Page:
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Two on terrorist watch list stopped in Laurel in 2011

Two individuals on a federal terrorist watch list were stopped in a vehicle by Laurel police at some point in 2011, then allowed to leave based on directives from officials at the federal Department of Homeland Security, according to Laurel police and information recently released by the city.

Laurel has been linked to al-Qaida cells in the United States before, and the city made national headlines following the attacks of Sept. 11, 2001, when it was reported that some of the hijackers involved in the attacks had stayed in motels in the city and used computers at the Laurel library.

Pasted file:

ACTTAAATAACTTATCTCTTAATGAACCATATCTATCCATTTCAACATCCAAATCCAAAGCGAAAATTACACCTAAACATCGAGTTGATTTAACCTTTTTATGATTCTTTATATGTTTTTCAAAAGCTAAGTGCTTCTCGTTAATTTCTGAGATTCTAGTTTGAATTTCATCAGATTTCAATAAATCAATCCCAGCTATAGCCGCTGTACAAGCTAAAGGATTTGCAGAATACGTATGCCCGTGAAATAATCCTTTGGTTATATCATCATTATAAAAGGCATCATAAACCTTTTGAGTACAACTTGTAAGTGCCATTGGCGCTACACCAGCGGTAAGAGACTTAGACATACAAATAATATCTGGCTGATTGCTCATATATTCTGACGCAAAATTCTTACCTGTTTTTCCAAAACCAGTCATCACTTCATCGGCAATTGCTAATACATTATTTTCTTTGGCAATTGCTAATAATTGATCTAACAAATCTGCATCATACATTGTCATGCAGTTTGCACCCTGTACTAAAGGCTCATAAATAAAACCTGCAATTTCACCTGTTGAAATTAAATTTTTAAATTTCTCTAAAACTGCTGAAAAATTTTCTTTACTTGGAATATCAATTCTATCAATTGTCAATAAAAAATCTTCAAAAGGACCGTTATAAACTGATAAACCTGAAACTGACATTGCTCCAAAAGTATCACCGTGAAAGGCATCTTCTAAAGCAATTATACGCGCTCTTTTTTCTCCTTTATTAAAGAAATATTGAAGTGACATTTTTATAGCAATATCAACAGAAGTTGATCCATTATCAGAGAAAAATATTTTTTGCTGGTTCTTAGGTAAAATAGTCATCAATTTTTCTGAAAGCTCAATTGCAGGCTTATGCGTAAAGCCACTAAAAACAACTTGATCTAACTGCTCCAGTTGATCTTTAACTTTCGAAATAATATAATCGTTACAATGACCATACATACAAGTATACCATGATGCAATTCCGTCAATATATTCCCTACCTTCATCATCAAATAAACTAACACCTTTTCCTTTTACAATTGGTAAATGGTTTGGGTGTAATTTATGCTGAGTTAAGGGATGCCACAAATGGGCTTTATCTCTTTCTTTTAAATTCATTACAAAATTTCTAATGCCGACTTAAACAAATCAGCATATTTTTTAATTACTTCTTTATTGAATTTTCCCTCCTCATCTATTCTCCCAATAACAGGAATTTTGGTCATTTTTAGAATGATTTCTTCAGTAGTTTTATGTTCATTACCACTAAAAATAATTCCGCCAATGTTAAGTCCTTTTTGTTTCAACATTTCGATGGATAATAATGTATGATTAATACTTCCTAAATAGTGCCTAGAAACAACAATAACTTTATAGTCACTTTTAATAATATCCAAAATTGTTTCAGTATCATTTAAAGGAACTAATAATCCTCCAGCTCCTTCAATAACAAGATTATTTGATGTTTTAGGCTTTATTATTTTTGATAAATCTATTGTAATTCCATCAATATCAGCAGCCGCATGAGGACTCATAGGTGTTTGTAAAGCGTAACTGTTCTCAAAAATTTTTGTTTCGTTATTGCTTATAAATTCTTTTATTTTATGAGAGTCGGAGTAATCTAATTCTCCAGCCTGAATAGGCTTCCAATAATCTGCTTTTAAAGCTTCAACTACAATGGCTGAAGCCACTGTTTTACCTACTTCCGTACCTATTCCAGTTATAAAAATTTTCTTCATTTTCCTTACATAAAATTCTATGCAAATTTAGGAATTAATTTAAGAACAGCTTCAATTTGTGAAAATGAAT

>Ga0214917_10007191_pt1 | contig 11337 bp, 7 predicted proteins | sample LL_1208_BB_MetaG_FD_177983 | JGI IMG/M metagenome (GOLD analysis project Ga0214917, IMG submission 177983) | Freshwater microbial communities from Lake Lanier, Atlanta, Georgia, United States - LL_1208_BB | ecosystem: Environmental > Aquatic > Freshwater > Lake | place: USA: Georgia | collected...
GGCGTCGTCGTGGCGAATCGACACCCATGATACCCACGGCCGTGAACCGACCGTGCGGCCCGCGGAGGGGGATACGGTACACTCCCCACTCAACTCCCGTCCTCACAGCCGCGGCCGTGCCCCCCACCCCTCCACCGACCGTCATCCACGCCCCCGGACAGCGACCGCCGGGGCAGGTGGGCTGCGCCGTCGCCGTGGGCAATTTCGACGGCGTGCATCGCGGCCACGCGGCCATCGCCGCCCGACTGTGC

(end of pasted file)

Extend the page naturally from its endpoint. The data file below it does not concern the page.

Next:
But public acknowledgments of the actions taken by local and federal agencies to track or interact with individuals suspected of being involved in or tied to terrorist activities or cells are relatively rare, and such actions often go unreported.

The vehicle stop in 2011 was no exception, and was never reported or acknowledged publicly until the city released its annual report for 2011 last week.

The "Highlights of 2011" report posted on the city's website noted that an officer using the police department's license plate reader, which runs about 31,000 vehicle tags against various state and federal databases each month, conducted two "terrorist watch list stops" in 2011.

The report shouldn't have included that information, according to James Collins, a Laurel Police spokesman.

"Homeland Security doesn't want us to talk about that at all," he said of the stop.

But with the stop made public, Collins provided a few details: